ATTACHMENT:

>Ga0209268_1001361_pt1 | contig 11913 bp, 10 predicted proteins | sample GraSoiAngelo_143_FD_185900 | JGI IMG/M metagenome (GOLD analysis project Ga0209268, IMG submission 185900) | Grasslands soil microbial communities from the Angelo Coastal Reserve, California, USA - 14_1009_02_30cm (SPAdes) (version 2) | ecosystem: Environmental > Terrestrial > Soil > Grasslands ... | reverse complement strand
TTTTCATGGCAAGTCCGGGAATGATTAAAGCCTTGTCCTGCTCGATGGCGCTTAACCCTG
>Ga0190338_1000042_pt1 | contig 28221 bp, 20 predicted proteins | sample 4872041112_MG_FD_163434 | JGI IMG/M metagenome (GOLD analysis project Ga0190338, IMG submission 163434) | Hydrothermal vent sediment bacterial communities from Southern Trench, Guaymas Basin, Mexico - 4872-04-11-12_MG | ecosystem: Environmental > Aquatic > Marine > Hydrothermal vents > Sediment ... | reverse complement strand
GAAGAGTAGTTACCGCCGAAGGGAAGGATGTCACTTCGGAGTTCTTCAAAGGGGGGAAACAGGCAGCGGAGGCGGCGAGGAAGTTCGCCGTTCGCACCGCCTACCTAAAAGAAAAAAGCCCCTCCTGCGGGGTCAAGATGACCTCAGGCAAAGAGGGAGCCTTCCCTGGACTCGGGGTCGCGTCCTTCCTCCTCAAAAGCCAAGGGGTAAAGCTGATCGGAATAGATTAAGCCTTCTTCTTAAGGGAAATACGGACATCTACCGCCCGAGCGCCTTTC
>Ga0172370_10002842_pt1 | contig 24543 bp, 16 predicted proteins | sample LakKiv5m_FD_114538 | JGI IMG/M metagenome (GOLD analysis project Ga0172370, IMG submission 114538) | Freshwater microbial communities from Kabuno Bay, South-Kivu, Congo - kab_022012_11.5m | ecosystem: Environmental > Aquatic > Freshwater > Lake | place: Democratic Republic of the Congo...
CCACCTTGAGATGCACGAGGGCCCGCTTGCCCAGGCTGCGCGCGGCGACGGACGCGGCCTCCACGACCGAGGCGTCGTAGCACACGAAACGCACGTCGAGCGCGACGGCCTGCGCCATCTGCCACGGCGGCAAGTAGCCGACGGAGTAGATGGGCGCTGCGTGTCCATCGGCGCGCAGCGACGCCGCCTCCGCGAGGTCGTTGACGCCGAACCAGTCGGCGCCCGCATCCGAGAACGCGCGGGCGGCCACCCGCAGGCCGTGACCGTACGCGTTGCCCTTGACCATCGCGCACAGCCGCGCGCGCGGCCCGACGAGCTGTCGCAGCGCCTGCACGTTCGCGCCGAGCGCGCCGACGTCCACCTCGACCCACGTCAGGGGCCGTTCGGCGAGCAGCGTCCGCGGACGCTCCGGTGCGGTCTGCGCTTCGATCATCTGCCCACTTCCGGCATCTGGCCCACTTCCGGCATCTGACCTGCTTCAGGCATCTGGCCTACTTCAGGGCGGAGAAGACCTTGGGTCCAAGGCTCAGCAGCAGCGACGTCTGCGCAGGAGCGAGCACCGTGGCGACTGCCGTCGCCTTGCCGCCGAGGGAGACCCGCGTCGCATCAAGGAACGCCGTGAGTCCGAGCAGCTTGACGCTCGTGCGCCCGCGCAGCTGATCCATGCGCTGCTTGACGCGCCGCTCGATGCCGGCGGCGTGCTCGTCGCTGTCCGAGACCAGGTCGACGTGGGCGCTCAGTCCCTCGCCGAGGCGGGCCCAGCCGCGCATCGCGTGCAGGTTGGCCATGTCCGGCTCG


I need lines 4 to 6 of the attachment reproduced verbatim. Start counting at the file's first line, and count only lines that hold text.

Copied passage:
GAAGAGTAGTTACCGCCGAAGGGAAGGATGTCACTTCGGAGTTCTTCAAAGGGGGGAAACAGGCAGCGGAGGCGGCGAGGAAGTTCGCCGTTCGCACCGCCTACCTAAAAGAAAAAAGCCCCTCCTGCGGGGTCAAGATGACCTCAGGCAAAGAGGGAGCCTTCCCTGGACTCGGGGTCGCGTCCTTCCTCCTCAAAAGCCAAGGGGTAAAGCTGATCGGAATAGATTAAGCCTTCTTCTTAAGGGAAATACGGACATCTACCGCCCGAGCGCCTTTC
>Ga0172370_10002842_pt1 | contig 24543 bp, 16 predicted proteins | sample LakKiv5m_FD_114538 | JGI IMG/M metagenome (GOLD analysis project Ga0172370, IMG submission 114538) | Freshwater microbial communities from Kabuno Bay, South-Kivu, Congo - kab_022012_11.5m | ecosystem: Environmental > Aquatic > Freshwater > Lake | place: Democratic Republic of the Congo...
CCACCTTGAGATGCACGAGGGCCCGCTTGCCCAGGCTGCGCGCGGCGACGGACGCGGCCTCCACGACCGAGGCGTCGTAGCACACGAAACGCACGTCGAGCGCGACGGCCTGCGCCATCTGCCACGGCGGCAAGTAGCCGACGGAGTAGATGGGCGCTGCGTGTCCATCGGCGCGCAGCGACGCCGCCTCCGCGAGGTCGTTGACGCCGAACCAGTCGGCGCCCGCATCCGAGAACGCGCGGGCGGCCACCCGCAGGCCGTGACCGTACGCGTTGCCCTTGACCATCGCGCACAGCCGCGCGCGCGGCCCGACGAGCTGTCGCAGCGCCTGCACGTTCGCGCCGAGCGCGCCGACGTCCACCTCGACCCACGTCAGGGGCCGTTCGGCGAGCAGCGTCCGCGGACGCTCCGGTGCGGTCTGCGCTTCGATCATCTGCCCACTTCCGGCATCTGGCCCACTTCCGGCATCTGACCTGCTTCAGGCATCTGGCCTACTTCAGGGCGGAGAAGACCTTGGGTCCAAGGCTCAGCAGCAGCGACGTCTGCGCAGGAGCGAGCACCGTGGCGACTGCCGTCGCCTTGCCGCCGAGGGAGACCCGCGTCGCATCAAGGAACGCCGTGAGTCCGAGCAGCTTGACGCTCGTGCGCCCGCGCAGCTGATCCATGCGCTGCTTGACGCGCCGCTCGATGCCGGCGGCGTGCTCGTCGCTGTCCGAGACCAGGTCGACGTGGGCGCTCAGTCCCTCGCCGAGGCGGGCCCAGCCGCGCATCGCGTGCAGGTTGGCCATGTCCGGCTCG